The host list indicates that Xyleborus glabratus is not a strict specialist to trees from the family Lauraceae, but it strongly prefers them. While this is an unusual behavior for an ambrosia beetle in the tribe Xyleborini, there are several other xyleborines for which preference for a particular host group has been reported (Kirkendall 2006; Hulcr et al. 2007). This also confirms that the apparent bias to Lauraceae in the host tree summary in Wood & Bright (1992) is correct, and it explains the observation of Dr. J. Peña (UF Tropical Research and Education Center, pers. comm.) who found X. glabratus in Taiwan only in Cinnamomum osmophloeum Kanehira. The 2 collections from non-lauraceous trees may represent uncommon behavior of the species.
The CAS collection labels do not contain any information on whether the trees were killed by the beetle. However, no records of this behavior in Southeast Asia have ever been reported. Healthy populations of the host tree species reported here occur in the areas where the X. glabratus specimens were collected, thus the authors doubt that X. glabratus displays tree-killing behavior in its native range.
Hosts trees of Xyleboeus glabeatus specimens in the National Zoological Museum of China.
The records explain the strong attraction of X. glabratus to phoebe oil, extracted from trees of the genus Phoebe (Kendra et al. 2011) and to many North American Lauraceae (Hanula et al. 2008). It also appears that occasionally the beetle is capable of colonizing non-lauraceous hosts, and it remains unknown whether or not it may eventually disappear from American ecosystems when all lauraceous of suitable size hosts have been eliminated. The origin of several X. glabratus from a pine tree (Table 1) is unclear, it may be an unusual or erratic behavior of those particular specimens, or an erroneous record.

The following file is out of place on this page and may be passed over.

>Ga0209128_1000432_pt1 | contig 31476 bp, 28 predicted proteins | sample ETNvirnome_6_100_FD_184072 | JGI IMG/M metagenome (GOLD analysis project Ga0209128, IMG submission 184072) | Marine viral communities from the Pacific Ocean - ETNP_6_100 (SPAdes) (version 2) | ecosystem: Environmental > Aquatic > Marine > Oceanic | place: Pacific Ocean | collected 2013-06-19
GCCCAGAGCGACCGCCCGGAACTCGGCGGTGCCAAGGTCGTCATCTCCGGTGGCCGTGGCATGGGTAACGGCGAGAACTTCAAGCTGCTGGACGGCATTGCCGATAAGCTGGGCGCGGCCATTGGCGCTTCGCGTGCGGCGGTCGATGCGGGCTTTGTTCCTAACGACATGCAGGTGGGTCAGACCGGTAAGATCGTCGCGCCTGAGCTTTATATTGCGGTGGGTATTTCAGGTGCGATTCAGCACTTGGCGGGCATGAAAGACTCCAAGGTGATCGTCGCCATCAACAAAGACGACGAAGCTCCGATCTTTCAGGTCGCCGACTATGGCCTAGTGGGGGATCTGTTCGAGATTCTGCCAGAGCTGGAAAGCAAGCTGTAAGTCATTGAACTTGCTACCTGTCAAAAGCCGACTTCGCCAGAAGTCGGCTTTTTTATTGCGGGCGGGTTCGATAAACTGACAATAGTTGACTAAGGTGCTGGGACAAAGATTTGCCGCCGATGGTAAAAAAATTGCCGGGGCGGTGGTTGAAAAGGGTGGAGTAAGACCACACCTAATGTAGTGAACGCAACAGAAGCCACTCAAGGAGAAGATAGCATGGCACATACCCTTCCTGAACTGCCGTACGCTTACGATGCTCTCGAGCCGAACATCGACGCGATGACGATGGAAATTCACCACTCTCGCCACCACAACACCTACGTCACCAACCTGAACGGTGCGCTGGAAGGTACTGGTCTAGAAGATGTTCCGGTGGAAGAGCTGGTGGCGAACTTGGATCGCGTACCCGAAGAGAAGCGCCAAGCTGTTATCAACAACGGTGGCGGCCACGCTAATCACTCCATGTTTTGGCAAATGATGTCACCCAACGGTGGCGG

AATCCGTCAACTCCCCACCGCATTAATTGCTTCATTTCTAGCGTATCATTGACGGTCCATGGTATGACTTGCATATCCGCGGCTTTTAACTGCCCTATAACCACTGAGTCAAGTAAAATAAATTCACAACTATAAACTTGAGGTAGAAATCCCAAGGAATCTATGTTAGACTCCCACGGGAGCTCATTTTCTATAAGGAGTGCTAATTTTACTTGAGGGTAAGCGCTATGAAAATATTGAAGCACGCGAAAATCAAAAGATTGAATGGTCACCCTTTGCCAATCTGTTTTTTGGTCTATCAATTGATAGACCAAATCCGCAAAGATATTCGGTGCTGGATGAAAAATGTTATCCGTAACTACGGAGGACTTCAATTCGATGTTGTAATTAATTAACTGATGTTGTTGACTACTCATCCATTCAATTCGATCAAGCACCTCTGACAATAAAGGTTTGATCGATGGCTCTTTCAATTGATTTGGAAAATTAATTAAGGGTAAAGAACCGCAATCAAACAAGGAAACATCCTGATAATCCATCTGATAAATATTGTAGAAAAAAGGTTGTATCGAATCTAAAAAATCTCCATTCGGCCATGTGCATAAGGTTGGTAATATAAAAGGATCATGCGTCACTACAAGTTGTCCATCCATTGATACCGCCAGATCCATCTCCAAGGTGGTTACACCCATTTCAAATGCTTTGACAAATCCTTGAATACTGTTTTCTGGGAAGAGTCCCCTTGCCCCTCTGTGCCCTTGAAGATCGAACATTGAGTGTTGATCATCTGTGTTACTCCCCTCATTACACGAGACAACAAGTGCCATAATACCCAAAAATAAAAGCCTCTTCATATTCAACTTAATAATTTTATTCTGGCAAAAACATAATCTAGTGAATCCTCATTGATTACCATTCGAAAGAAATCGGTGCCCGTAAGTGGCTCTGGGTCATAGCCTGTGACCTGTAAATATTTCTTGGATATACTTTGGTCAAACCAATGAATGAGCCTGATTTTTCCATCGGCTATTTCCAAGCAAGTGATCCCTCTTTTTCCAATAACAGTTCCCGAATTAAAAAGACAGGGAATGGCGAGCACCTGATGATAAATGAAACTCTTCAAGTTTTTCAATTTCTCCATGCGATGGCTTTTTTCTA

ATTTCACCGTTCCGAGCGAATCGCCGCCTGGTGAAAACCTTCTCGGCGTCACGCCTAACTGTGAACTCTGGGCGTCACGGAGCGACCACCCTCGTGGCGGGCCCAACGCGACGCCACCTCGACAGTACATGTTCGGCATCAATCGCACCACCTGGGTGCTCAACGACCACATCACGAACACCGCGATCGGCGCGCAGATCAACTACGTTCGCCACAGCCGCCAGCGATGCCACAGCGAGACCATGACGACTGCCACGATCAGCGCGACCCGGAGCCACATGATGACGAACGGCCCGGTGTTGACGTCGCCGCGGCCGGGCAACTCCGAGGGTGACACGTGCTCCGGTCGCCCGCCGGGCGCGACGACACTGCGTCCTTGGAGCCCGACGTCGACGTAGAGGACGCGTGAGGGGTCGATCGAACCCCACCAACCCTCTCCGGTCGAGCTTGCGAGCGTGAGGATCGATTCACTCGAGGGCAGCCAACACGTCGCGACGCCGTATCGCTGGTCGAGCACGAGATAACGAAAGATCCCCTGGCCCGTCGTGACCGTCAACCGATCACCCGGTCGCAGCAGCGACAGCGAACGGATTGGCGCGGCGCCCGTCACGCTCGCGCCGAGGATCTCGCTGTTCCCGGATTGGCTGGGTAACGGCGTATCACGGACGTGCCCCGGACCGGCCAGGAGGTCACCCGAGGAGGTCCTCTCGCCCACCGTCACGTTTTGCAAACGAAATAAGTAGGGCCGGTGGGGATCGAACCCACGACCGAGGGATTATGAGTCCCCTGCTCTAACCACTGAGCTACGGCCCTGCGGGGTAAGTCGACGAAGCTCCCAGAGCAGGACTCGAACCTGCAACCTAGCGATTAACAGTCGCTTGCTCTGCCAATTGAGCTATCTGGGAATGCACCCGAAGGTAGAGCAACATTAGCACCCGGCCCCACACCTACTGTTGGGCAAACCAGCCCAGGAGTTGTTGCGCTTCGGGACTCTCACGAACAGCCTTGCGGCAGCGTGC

We thank Drs. Jiang-hua Sun, Min Lu and Ji-an Yao for facilitating access to the collection. JH was funded by the University of Florida Emerging Pathogens Institute, the USDA Forest Service, and the National Science Foundation.
The redbay ambrosia beetle Xyleborus glabratus is unusual among ambrosia beetles because of its host specificity to Lauraceae, but it isn't clear whether this is only a feature of the invasive American population. Our examination of the extensive collection in the Chinese Academy of Sciences suggests that Xyleborus glabratus strongly prefers Lauraceae also in its native Asia. These are also the first published records of the species from continental China, which highlights the value of entomological collections.
Key Words: host specificity, laurel wilt, Persea, symbiotic fungus, Theaceae, tree-killing behavior
El escarabajo ambrosia Xyleborus glabratus es una especie insólita entre los escarabajos ambrosia, debido a su especificidad de hospede-ros de la familia Lauraceae, pero no está claro si esto es sólo una característica de esta pobla-ción invasiva en los EE. UU. Nuestro examen de la extensa colección de la Academia de Cien-cias de China sugiere que Xyleborus glabratus prefiere fuertemente hospederos de la familia Lauraceae también en su nativa Asia. Estos son también los primeros registres publicados de las especies en China continental, lo que des-taca el valor de las colecciones entomológicas.
Palabras Clave: especificidad de hospedero, mar-chitez del laurel, Persea, hongo simbiótico, Theaceae, comportamiento de matar árboles